Seeds are such a valuable commodity. Whoever controls seeds controls the world's food production. We must keep these heirloom seeds going. If you can do this in your own backyard, you'll help keep those seeds viable and productive and you'll be much more self-reliant. I could go on and on about how the big seed companies are manipulating seeds but that would be a waste of my time and yours. I prefer instead to actually do something myself. When we decided all those years ago to grow open pollinated seeds and to save them year after year, it was a deliberate act of a radical backyard grower. I might not be able to influence the big seed companies but I can choose to plant heirloom vegetables; that means something. The only reason we have these seeds still here with us today is that many generations before us knew the value of seeds and made the effort to pass them on to us. I don't want all that care and effort to die out in my generation and I want tasty vegetables - therefore I grow open pollinated seeds.

Of course it's easier to buy hybrid seeds, they're in almost every supermarket and hardware store. But now we have all been empowered by the internet, not only can I write this for you to read in your far-off corner of the world today, but it's given us ways of connecting to traders of open pollinated/heirloom seeds. If you google "open pollinated seeds" in your State or country, you'll be surprised at the number of small vendors who pop up. Most of them sell exclusively online so all you have to do is to email for a catalogue or view it online, then order your seeds. It will cost you about the same to set yourself up with open pollinated seeds but if you do it right, you'll only outlay that expense once and you'll have your own repository of seeds to sow and save, and to pass on to your children and grandchildren.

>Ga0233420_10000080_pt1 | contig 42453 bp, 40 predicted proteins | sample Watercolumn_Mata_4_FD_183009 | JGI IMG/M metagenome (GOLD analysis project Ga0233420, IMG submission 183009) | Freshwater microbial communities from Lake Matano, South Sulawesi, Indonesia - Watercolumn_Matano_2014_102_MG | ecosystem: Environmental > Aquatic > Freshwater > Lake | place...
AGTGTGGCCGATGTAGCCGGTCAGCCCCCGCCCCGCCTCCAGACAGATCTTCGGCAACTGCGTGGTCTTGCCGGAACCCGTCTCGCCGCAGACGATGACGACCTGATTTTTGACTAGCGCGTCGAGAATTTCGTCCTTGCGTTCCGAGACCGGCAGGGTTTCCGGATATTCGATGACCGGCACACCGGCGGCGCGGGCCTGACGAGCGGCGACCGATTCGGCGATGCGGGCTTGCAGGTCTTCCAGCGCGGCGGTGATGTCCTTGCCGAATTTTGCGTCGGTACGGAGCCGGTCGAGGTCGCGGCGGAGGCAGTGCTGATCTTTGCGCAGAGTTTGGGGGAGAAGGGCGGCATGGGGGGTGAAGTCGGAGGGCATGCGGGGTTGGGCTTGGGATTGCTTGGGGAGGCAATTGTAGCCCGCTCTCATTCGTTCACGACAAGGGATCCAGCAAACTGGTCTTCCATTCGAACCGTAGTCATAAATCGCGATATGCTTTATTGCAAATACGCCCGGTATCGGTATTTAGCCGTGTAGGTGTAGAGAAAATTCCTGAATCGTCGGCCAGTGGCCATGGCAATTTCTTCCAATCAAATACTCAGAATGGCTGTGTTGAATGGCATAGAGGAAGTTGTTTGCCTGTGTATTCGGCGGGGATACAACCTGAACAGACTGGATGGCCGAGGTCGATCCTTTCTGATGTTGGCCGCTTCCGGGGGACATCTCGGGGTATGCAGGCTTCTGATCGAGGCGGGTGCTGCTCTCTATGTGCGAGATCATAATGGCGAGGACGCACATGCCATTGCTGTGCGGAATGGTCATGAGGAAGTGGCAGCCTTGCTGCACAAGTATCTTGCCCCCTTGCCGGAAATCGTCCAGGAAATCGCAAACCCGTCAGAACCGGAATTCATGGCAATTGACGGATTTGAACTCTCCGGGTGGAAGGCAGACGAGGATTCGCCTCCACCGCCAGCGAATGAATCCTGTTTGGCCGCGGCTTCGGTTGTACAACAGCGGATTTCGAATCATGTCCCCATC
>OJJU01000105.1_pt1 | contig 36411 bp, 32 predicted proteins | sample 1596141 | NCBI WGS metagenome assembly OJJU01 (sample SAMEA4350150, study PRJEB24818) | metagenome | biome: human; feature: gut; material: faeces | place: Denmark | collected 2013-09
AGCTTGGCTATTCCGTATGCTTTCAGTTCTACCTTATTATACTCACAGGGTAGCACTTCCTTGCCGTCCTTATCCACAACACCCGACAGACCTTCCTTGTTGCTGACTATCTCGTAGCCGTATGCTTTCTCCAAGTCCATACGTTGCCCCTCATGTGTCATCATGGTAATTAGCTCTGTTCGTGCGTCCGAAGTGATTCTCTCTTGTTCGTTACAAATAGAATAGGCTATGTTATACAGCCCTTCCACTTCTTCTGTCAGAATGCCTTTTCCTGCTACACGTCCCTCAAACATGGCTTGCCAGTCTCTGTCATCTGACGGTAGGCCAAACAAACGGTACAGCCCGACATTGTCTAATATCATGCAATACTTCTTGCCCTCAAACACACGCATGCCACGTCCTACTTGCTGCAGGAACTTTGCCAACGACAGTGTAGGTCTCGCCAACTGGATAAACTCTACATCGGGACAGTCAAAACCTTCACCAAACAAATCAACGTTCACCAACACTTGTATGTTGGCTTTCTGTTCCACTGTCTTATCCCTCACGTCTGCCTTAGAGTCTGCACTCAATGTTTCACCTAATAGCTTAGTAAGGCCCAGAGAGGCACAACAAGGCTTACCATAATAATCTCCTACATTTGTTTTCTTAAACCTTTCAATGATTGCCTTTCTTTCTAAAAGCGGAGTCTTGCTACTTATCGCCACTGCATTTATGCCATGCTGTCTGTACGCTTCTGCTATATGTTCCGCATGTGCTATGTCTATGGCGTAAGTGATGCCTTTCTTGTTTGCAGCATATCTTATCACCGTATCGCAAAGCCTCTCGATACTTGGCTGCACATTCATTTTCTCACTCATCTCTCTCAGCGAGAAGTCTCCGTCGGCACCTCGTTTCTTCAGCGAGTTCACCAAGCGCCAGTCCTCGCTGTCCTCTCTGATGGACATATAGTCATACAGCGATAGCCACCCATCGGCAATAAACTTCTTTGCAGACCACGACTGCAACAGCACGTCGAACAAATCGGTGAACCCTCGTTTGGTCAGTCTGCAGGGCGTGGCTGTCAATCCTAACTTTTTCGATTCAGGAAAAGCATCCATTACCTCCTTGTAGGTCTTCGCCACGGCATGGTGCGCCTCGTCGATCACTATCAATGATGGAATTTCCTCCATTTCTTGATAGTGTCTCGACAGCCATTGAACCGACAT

I believe it's worth the effort, I hope you do too.


  1. Did you protect your radishes in any way from being pollinated by the other variety? I'd like to save more of my own seeds but am wondering if it's going to be worth it in an allotment setting. So many of my fellow gardeners allow their veg to go to seed and I'm a bit worried about cross-pollination.

  2. I like 'seed savers', its a company here in the US. Their seeds have done well for us (except the onions, but I think that was my fault), and the catalog is so beautiful!